Today I stumbled across Calibre, an open-source ebook reader and management suite. It’s a great idea in itself, and lets you do the following on any platform, amongst other things:
- Manage your library of ebooks on various devices in pretty much any format
- Read or view ebooks in the interface
- Convert between ebook formats
- Convert other data (e.g. Web) into ebook formats
- Automatically download ebook metadata from a variety of sources
- Search for ebooks to buy or download
- Backup and sync your ebook collection
That’s a pretty impressive list, and it’s all free (in both senses of the word). I’m really impressed with this, as you can probably tell. I think ebooks are a great idea, but unfortunately they’ve been messed up with DRM is a class of controversial access control technologies”) in the early stages, and I think it’s going to take the world a while to sort that mess out. Calibre seems to be a step in the right direction.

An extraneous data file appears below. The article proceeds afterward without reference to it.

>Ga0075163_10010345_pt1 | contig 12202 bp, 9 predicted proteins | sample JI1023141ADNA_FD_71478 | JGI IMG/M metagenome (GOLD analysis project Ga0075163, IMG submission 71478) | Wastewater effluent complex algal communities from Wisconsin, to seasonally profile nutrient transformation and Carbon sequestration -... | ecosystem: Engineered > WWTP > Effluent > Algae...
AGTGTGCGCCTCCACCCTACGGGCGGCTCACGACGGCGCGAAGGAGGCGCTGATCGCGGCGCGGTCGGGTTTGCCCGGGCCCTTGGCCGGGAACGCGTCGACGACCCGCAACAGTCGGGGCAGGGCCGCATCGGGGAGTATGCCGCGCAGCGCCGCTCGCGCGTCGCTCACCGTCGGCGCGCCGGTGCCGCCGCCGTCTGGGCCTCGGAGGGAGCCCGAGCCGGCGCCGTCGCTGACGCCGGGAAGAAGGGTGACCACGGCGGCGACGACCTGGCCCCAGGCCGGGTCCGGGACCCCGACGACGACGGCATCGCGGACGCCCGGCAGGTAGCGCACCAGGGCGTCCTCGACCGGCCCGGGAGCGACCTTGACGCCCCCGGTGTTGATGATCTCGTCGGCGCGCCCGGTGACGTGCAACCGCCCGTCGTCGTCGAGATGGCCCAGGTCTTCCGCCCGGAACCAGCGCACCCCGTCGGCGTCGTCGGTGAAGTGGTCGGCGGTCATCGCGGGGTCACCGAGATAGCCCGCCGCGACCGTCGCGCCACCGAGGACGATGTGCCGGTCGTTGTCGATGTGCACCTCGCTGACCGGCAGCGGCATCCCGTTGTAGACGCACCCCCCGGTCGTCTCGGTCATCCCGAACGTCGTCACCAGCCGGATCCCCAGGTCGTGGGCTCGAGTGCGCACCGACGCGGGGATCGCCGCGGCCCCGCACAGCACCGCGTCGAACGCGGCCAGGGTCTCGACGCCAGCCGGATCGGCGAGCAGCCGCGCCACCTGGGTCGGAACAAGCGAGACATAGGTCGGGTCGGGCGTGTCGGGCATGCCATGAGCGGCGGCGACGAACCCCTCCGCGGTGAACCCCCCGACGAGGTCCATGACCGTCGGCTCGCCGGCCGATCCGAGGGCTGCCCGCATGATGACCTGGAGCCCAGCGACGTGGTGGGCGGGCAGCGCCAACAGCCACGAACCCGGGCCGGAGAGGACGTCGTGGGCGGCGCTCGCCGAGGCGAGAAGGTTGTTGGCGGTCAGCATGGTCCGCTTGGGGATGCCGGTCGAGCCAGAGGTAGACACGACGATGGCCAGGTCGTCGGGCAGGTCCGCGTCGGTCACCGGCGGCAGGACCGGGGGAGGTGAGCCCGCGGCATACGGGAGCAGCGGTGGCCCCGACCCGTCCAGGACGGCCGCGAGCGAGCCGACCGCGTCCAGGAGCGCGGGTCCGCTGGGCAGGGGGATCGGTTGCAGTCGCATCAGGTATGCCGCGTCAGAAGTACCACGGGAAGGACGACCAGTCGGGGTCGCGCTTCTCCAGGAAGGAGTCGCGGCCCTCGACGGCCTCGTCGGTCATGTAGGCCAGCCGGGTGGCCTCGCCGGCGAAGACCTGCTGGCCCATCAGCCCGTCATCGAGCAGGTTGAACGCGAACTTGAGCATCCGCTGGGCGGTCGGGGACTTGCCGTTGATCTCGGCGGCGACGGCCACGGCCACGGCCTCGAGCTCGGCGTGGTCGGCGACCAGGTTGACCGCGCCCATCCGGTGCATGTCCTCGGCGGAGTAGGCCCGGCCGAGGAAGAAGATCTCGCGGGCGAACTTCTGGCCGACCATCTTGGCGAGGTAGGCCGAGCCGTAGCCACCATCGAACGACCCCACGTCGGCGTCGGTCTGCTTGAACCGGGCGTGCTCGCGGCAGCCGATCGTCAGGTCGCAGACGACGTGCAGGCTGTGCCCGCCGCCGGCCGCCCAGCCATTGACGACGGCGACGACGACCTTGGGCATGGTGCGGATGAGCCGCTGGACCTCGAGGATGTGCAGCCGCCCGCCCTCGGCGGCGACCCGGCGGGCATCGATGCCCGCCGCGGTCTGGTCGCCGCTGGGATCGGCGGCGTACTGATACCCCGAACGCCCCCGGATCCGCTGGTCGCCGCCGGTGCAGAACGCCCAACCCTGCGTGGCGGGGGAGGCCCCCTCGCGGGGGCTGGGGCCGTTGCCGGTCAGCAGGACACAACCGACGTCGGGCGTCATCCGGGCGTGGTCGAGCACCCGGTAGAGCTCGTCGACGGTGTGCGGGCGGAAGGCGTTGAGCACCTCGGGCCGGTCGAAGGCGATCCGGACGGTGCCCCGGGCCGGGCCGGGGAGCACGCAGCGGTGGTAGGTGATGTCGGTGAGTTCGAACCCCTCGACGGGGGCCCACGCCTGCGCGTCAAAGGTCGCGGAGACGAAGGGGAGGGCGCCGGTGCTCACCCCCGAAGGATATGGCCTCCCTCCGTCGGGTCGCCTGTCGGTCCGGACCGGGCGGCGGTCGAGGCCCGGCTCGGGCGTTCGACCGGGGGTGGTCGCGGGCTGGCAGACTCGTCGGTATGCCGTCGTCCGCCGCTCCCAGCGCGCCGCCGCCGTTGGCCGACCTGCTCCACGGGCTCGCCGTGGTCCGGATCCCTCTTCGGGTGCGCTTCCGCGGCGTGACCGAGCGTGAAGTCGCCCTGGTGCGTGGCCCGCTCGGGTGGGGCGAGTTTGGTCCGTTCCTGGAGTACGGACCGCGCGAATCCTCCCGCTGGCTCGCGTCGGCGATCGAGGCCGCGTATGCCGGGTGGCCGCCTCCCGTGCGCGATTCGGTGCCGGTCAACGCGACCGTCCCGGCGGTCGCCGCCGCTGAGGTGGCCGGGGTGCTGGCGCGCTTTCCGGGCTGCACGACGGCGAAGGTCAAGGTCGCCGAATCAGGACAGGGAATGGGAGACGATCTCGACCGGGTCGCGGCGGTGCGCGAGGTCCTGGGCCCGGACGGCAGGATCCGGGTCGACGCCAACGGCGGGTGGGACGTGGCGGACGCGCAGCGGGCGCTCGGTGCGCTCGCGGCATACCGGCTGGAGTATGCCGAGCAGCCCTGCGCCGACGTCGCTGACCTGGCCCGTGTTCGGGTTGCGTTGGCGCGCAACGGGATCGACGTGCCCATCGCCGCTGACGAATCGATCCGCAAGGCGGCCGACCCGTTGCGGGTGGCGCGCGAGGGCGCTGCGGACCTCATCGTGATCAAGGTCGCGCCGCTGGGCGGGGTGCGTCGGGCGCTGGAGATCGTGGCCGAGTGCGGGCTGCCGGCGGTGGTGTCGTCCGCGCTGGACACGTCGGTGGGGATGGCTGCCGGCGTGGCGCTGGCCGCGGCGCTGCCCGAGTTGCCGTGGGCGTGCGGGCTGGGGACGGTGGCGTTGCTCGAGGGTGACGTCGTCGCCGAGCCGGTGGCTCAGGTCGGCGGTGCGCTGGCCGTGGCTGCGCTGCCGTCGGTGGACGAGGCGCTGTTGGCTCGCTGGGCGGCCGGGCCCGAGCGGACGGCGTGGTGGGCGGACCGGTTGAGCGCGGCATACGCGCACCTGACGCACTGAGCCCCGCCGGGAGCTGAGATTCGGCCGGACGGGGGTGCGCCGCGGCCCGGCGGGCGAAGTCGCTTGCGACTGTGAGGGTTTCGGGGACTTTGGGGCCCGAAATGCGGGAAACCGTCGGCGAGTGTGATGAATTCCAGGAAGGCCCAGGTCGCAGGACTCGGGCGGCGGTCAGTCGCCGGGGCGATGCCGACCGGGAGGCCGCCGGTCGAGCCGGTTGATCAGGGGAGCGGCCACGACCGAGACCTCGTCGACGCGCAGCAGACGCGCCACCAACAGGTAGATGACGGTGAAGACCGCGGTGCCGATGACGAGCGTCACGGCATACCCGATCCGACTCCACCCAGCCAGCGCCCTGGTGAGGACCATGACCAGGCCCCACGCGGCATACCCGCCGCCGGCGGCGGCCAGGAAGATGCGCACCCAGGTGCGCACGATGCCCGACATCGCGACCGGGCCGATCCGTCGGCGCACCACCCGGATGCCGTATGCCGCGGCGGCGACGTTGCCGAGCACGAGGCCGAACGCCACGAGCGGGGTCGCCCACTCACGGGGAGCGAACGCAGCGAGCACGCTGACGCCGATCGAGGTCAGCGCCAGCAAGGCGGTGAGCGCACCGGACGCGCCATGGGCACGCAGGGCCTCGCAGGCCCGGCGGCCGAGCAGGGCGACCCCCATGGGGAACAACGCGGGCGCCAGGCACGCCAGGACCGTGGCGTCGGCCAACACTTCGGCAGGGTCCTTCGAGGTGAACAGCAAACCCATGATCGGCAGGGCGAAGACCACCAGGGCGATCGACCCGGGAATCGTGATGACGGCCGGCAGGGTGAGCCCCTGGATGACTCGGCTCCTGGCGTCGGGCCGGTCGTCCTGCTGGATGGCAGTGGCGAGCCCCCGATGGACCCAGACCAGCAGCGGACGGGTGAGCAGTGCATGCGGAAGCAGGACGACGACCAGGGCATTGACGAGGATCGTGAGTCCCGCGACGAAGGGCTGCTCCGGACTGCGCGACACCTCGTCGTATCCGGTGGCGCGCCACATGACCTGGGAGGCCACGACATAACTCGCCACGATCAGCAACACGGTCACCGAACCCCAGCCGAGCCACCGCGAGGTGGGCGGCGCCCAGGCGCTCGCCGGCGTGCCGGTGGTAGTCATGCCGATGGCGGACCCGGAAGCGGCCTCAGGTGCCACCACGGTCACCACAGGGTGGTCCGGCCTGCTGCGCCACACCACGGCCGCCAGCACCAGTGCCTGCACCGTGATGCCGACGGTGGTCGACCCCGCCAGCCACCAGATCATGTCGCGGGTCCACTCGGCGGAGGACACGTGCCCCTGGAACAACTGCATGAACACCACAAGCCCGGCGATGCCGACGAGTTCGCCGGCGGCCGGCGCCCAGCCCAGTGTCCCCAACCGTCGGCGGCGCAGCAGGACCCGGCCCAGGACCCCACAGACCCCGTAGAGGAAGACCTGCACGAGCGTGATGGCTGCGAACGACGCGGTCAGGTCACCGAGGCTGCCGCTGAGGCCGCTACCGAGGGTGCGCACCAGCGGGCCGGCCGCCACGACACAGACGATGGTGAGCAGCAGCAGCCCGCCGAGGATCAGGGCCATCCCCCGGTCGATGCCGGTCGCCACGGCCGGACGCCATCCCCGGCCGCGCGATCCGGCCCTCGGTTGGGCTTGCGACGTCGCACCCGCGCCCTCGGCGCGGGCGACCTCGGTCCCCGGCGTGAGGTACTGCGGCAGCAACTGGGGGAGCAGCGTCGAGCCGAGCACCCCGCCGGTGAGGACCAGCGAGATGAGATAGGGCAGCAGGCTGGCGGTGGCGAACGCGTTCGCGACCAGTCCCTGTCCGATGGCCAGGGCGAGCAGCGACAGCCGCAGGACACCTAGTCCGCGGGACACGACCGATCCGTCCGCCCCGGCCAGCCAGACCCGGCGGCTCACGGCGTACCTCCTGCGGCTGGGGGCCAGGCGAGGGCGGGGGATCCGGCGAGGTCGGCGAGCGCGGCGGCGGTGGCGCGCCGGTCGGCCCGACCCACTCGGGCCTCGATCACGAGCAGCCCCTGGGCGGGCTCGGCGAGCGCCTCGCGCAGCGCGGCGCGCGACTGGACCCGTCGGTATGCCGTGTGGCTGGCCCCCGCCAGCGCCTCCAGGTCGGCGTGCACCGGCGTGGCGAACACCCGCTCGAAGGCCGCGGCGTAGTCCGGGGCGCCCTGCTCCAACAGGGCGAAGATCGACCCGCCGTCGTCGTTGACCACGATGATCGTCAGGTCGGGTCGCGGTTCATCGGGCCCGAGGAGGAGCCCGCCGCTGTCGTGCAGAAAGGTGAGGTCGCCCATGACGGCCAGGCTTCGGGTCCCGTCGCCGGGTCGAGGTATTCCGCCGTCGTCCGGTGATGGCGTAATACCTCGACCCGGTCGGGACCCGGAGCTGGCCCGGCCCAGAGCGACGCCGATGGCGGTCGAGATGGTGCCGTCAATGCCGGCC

Calibre for language learning
The main thing I want to talk about here is the potential use of Calibre in language learning. It’s attractive firstly because it works on any platform and therefore supports a huge number of language. It’s also awesome because it can help you track down reading materials in the language you’re learning.
The way I’m doing this is making use of Calibre’s news download function. You can set it to automatically download news or magazine items from various sources in all sorts of different languages. There are quite a few Chinese sources, and I’m using Calibre to get hold of BBC News Chinese on a daily basis on various devices (desktop, laptop and Android phone).
It’s nice handling it this way, because Calibre just serves up the actual article content in a long stream, so you can just browse through it whenever you want without any distractions. It’s a really cool piece of software.
Link: Calibre ebook management